Which reminds me that tomorrow is "National Hang Out your Laundry Day" ... even in the better neighborhoods where it might be against "community guidelines." There could be a whole lot said about hanging clothes outside on a line and what it can do for a person, as well how it saves a ton of energy resource.

Does any of this have anything to do with the tragic events at VT a few days ago? Probably not much, though it does take us back to a simpler time when life was not as complex. We knew our neighbors and spent time with our families. Slowing down enough to do these simple chores allows us time to think––to mull, process, wonder, pause. And one person and then another and then another, doing that, could in time ripple* change for the better in our mixed up world. I really think so.

*I may have just made a new verb. I love it!

Friday, April 13, 2007

Chore Time

Originally uploaded by podso.
Anyone who knows me well could call me the "Queen of Flight of Ideas." My mind usually is on overload as I dash from one thing to another throughout the day. I confess I have never known boredom. It is amazing, when I get a chance to focus on the "mundanity" of household tasks, such as dishes (I seriously LOVE to wash dishes), lawn mowing, folding laundry, etc., how my mind eventually slows down and better focuses. It's therapeutic. That's when the contemplative thoughts come; that's a good time to pray; that's a time when I can hear God's voice.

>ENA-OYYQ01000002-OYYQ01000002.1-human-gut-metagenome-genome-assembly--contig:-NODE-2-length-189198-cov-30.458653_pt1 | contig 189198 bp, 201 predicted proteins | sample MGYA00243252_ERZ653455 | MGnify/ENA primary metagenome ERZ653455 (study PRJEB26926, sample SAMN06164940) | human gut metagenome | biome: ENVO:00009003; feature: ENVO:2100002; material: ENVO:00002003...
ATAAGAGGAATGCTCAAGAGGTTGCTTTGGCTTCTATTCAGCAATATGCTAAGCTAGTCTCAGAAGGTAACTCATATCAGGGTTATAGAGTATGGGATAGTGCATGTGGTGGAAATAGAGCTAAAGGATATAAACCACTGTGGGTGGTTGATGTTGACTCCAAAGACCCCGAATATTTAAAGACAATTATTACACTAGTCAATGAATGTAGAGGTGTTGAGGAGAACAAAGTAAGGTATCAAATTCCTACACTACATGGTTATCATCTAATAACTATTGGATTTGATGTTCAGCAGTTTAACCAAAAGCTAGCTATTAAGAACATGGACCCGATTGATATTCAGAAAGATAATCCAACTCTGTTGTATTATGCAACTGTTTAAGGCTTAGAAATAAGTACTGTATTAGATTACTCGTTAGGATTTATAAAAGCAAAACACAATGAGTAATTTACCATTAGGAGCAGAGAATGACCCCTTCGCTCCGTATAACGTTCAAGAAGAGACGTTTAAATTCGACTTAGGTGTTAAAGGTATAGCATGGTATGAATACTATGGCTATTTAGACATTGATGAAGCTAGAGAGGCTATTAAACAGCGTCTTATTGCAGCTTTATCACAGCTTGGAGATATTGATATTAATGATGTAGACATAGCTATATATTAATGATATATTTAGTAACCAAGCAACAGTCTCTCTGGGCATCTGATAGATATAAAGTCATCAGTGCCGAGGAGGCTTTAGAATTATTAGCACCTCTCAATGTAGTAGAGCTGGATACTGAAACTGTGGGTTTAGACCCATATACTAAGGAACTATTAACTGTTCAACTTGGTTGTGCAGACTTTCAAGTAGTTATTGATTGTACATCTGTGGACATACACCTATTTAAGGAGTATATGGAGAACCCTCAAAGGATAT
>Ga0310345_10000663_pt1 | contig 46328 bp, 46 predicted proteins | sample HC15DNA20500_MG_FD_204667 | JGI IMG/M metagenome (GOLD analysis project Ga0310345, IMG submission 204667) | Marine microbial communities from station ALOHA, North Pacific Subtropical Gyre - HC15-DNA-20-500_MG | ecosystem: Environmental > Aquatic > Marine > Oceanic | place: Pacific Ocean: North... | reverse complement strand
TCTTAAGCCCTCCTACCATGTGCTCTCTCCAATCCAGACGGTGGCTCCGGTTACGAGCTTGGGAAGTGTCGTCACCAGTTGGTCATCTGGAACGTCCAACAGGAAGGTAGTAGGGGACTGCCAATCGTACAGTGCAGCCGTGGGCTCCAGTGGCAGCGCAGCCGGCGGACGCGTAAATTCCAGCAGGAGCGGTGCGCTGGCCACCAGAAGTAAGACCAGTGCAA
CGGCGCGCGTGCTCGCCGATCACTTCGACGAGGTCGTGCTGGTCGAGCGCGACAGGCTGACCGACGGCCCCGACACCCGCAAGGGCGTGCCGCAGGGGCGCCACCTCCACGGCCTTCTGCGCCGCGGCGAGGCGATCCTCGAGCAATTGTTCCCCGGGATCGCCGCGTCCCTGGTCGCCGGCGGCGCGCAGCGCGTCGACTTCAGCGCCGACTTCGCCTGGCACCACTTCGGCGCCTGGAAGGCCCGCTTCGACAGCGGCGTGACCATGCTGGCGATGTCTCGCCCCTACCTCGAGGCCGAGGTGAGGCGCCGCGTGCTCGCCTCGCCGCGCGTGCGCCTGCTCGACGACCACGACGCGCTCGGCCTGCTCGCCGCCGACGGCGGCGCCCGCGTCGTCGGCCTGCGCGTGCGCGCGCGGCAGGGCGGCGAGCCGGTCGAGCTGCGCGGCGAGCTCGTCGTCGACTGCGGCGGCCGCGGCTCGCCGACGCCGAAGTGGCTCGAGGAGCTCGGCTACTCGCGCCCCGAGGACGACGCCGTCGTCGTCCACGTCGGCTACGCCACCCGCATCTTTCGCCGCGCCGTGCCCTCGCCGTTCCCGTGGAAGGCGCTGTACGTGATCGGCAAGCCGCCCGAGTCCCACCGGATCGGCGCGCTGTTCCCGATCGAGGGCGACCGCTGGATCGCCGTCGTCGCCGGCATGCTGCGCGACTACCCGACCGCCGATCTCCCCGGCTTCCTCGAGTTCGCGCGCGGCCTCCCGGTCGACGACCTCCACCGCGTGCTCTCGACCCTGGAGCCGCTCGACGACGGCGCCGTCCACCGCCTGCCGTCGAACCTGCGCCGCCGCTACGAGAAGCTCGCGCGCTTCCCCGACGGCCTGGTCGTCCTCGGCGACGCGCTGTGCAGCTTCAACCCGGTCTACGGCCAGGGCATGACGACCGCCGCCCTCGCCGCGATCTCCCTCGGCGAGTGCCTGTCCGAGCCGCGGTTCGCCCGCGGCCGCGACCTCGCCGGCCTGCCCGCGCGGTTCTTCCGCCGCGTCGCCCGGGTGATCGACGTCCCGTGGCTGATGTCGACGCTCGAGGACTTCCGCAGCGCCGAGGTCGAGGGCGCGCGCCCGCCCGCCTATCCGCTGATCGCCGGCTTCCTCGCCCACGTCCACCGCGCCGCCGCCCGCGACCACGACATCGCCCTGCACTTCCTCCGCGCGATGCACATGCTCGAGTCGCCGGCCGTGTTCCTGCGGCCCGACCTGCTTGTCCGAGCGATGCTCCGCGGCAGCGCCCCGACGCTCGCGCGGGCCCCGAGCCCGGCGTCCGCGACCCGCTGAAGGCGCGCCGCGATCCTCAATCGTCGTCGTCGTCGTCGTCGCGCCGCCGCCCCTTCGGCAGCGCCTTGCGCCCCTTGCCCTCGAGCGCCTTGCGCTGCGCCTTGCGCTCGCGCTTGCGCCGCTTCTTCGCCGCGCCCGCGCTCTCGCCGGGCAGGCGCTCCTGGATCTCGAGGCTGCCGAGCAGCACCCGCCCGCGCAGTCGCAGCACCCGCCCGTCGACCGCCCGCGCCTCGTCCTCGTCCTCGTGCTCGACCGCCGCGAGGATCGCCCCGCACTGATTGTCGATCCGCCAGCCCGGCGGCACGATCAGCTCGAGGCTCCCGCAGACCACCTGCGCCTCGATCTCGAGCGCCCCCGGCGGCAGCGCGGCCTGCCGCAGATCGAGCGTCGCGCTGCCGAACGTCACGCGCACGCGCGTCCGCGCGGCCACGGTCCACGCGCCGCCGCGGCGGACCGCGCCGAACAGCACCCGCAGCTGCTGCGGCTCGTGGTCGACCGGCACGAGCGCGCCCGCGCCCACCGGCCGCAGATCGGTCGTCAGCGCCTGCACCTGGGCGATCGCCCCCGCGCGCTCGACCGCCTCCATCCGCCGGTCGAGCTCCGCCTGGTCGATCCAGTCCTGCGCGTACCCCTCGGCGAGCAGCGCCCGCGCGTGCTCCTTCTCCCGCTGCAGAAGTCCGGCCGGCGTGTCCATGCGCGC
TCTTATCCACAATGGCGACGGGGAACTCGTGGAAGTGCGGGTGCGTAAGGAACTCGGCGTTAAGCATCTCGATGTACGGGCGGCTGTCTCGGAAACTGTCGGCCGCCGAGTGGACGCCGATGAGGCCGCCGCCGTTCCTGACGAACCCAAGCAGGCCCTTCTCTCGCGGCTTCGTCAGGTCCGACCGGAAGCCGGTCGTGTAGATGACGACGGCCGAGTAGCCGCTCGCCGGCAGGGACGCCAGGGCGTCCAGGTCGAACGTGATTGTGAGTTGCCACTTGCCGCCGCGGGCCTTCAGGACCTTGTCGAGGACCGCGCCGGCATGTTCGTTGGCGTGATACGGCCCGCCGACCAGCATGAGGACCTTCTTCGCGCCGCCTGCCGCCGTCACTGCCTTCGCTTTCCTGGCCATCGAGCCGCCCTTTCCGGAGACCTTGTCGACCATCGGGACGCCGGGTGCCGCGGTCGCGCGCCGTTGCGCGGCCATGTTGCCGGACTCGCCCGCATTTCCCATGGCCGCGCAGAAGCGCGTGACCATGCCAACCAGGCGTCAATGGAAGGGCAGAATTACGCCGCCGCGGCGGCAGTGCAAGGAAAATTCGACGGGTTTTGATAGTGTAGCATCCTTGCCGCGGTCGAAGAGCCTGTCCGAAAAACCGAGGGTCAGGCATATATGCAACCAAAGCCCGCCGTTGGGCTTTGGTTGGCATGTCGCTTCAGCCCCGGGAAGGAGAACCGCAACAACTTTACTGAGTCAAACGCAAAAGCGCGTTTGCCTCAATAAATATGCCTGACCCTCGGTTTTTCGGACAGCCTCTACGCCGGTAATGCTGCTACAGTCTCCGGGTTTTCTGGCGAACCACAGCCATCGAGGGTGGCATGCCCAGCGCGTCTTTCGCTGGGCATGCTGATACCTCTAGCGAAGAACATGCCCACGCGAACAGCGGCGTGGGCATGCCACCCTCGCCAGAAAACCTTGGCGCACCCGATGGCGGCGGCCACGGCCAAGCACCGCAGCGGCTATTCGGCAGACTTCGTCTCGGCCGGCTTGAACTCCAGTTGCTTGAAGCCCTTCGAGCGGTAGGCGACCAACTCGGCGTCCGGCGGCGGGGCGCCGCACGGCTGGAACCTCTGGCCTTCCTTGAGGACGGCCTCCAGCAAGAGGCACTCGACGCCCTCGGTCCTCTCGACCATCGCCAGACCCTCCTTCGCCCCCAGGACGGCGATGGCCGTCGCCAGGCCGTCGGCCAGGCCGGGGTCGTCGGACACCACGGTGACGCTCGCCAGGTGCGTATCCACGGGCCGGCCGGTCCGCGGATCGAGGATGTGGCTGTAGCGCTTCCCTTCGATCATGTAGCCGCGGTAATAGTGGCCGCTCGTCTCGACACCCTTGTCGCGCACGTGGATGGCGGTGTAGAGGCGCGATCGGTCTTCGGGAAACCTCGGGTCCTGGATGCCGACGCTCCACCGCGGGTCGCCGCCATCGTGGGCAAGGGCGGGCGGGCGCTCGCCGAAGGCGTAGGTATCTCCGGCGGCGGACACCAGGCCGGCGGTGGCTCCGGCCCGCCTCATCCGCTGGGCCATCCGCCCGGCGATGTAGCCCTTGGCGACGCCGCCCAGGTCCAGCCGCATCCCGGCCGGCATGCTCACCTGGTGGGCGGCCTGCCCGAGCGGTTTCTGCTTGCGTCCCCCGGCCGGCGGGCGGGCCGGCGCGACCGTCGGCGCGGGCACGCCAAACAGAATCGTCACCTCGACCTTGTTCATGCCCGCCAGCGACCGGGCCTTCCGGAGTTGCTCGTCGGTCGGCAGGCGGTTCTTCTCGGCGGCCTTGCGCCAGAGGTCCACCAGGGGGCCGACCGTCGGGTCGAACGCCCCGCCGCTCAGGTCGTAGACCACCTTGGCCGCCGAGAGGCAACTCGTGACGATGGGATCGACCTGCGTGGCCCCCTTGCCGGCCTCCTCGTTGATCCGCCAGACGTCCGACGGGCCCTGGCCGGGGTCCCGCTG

I love a quote from Brother Lawrence that was in my devo reading today. "The time of labor does not with me differ from the time of prayer; and, in the noise and confusion of the kitchen where I am at work, while several persons are at the same time calling for different things, I possess God in as great tranquility as if I were upon my knees at the Blessed Sacrament."

Thursday, April 12, 2007

afternoon tea
Originally uploaded by podso.
If only boys grew up in your house, one way to enjoy girl time is to borrow some (see below).

no quilting bee ...

no quilts here
Originally uploaded by podso.
... but an afternoon of card-making can be just as fun. Followed by tea, of course.

Sunday, April 08, 2007

What's In a Pie?

whipcream anyone?
Originally uploaded by podso.
Strawberry pie has a rich history in our family. When it's strawberry season, the pie begs to be made, and usually is. At least once every spring. Going back about 30 years now.